Fig. 4. The chalupa at an intermediate stage of reassembly with second plank jig in the foreground
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(J. Moore)

20 Due to deterioration prior to recovery, however, many planks were split and broken. Often the support offered by fastenings, cradles or rails was insufficient to properly hold in place some of the loose or fragmented ends in the vicinity of breaks and splits. Over eighty assemblages of aluminum (tabs, straps and paired plates) were specially formed to provide the reinforcement necessary in each instance. These assemblages were naturally kept as small as possible. The paint chosen for all the metal work on the boat was a mossy grey-green, a colour that seemed to blend with the wood well, keeping the metalwork from being visually too intrusive.

Adjustable Moulds

21 The lap planks were thin enough that they could be bent directly onto the boat without prebending in a jig. But vital in providing stability for the direct bending of the lap planks and, indeed, to the whole structure during reassembly, was the use of internal moulds. Six moulds were constructed according to the shape dictated by the model reconstruction, and hung from overhead frames. Unlike analogous moulds used for new boat construction, however, our moulds were intended to be adjustable. Slotted gussets with bolts enabled us to combine all the advantages of a mould without impairing the boat's ability to "build itself back to its original form. The moulds were carefully mounted on the centreline and measurements to either side were used to monitor any anomalies in shape that emerged during reassembly. Hanging battens helped extend the moulds' monitoring range, as well as providing a handy support for setting the futtocks up in advance of the planking.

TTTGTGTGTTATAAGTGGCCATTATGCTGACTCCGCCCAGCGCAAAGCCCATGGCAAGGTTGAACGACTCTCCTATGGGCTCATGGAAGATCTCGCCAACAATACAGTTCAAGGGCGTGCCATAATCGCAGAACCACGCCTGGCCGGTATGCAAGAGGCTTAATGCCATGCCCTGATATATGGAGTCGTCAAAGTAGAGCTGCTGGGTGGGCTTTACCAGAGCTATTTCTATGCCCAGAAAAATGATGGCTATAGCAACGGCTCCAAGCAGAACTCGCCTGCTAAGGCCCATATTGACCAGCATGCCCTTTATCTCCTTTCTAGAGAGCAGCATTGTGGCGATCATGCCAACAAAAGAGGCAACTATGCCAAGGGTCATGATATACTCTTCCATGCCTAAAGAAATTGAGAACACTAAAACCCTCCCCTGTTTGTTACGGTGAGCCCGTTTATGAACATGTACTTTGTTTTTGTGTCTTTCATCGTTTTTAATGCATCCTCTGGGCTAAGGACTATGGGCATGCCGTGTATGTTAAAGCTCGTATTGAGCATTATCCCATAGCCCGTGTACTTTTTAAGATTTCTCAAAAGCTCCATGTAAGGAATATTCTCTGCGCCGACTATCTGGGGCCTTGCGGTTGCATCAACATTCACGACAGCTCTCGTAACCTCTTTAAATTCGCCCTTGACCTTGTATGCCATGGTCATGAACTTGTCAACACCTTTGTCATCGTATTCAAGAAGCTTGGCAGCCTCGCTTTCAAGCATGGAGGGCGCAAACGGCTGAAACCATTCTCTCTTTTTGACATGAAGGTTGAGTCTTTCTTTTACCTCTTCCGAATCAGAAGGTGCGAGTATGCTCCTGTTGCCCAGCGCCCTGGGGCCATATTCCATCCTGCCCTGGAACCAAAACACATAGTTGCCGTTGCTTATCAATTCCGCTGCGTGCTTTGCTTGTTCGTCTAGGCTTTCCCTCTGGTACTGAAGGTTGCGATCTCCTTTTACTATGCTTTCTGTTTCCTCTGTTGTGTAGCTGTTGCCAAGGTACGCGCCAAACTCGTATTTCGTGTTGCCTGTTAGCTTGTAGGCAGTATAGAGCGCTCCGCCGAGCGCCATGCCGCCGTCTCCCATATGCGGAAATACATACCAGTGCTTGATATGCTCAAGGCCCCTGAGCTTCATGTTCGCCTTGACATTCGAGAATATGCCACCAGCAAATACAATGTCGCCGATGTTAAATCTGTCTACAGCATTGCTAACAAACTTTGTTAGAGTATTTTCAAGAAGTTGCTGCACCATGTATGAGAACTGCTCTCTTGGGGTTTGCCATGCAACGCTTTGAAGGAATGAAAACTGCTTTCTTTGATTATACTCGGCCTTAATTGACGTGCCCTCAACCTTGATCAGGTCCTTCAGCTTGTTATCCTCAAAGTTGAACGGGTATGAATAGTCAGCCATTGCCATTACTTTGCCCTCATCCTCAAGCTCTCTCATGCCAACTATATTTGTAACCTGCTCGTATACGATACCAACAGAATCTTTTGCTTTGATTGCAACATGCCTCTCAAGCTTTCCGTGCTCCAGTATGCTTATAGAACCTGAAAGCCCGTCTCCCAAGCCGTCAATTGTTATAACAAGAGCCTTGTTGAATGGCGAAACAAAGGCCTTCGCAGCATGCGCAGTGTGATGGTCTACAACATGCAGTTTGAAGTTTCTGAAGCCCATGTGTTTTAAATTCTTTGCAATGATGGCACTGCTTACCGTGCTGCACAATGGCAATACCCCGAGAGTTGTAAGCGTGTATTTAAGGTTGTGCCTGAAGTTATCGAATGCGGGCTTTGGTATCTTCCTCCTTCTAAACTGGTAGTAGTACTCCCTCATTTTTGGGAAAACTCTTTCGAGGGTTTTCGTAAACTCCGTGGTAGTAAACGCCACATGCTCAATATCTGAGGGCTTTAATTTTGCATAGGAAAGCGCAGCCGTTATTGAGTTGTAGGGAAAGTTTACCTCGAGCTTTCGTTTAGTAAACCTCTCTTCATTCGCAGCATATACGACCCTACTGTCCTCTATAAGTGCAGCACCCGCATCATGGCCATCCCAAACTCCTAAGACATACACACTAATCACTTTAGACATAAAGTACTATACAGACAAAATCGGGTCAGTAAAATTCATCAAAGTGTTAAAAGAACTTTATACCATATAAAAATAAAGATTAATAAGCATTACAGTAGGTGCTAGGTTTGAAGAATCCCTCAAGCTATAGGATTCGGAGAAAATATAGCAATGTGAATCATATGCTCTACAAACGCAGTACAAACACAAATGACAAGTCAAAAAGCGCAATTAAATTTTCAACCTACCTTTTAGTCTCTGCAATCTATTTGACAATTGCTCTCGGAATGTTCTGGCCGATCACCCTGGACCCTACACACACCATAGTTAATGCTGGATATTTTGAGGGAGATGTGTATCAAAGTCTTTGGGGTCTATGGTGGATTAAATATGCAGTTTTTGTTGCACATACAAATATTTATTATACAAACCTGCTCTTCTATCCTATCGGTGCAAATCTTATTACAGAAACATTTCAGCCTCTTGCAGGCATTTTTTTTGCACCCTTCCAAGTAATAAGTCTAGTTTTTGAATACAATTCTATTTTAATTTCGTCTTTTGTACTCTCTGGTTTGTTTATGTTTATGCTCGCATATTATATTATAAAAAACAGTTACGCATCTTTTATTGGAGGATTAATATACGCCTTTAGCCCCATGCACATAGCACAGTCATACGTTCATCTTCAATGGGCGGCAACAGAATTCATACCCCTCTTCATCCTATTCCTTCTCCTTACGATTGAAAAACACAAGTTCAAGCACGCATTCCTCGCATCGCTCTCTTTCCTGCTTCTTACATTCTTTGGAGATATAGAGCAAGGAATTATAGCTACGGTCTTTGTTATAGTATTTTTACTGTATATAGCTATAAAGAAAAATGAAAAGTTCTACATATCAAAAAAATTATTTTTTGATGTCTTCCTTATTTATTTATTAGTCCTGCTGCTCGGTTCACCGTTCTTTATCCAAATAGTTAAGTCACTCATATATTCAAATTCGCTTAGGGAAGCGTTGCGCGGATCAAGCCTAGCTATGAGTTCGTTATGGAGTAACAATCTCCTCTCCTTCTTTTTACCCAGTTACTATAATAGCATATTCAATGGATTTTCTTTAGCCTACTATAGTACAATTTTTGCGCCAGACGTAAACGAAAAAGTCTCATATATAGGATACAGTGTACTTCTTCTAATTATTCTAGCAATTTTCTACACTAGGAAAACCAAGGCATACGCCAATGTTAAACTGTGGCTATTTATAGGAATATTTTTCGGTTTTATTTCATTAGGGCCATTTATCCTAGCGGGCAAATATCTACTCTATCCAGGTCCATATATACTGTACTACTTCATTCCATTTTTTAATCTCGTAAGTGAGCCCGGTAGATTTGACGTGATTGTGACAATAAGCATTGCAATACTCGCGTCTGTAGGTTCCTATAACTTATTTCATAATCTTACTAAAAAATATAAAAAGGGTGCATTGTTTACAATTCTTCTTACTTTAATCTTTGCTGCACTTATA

22 The principal guides for any adjustment to the shape of the moulds were the floors and futtocks. While it was sometimes necessary to find an average deadrise, curvature or flair among these timbers at different stations, the floors and futtocks were fairly reliable in general and in little need of substantive rebending. More effort was required to straighten some of the boat's other timbers. The sheer wale fragments required some reshaping in a jig. The stem and stern post needed straightening in order to stand plum. Both sections of the scarfed keel also required straightening before construction could begin. The aft section of keel in particular had an exceptional number of knots and came out of conservation treatment badly twisted, deflected over eight inches off centre in one dimension.

23 Sometimes it was not possible to accurately anticipate, at the jig phase, the final shape of a timber. For example, the keel turns sharply up at each end before being scarfed to the stem and stern post. We had assumed that the keel ran straight to these turns. Indeed, this appears to have been the case at the stern, but attempts to secure the forward ends of the broad strake indicated that the forward end of the keel was actually rockered slightly, starting just over a metre aft of the keel-stem scarf. Rather than disassemble the work we had already completed, in order to put the forward keel section back in its jig, we constructed a hood of sheet plastic over the entire forward end of the boat into which both heat and humidity were introduced so that keel could be carefully stressed to its proper shape. This was one of four or five times we resorted to what we called our "humility" hood. It was placed over a portion of the partially reassembled boat in order to make corrections in shape made clearly necessary by the process of reassembly but not anticipated in the jig phase.

24 "Humility" is more than a term misappropriated to serve the reassembly crew's shop-floor wit. The attitude of humility is vital to the process of reassembly. In building a boat from scratch, the process for the builder is one of cutting, carving, bending and otherwise forcing the wood to conform to a preconception of what a boat should be. The reassembly process is very much the reverse of this. The boat's remains are all that survive to express the builder's will. Only by recognizing, respecting and responding to all that the eroded chalupa timbers have to tell us can we come close to reaching something of a communion with that Basque boatbuilder whose life was lived 400 years ago. The process is not one that simply ends with a beautiful public display, but one that can deeply enhance our perception of the ancient manual and oral traditions that informed the builder's craft, and provided him with the mental template through which his considerable skills found their expression in a boat tailored to meet the requirements of the whalemen who used it. Only through our humility can the boat rebuild itself and thereby tell its story.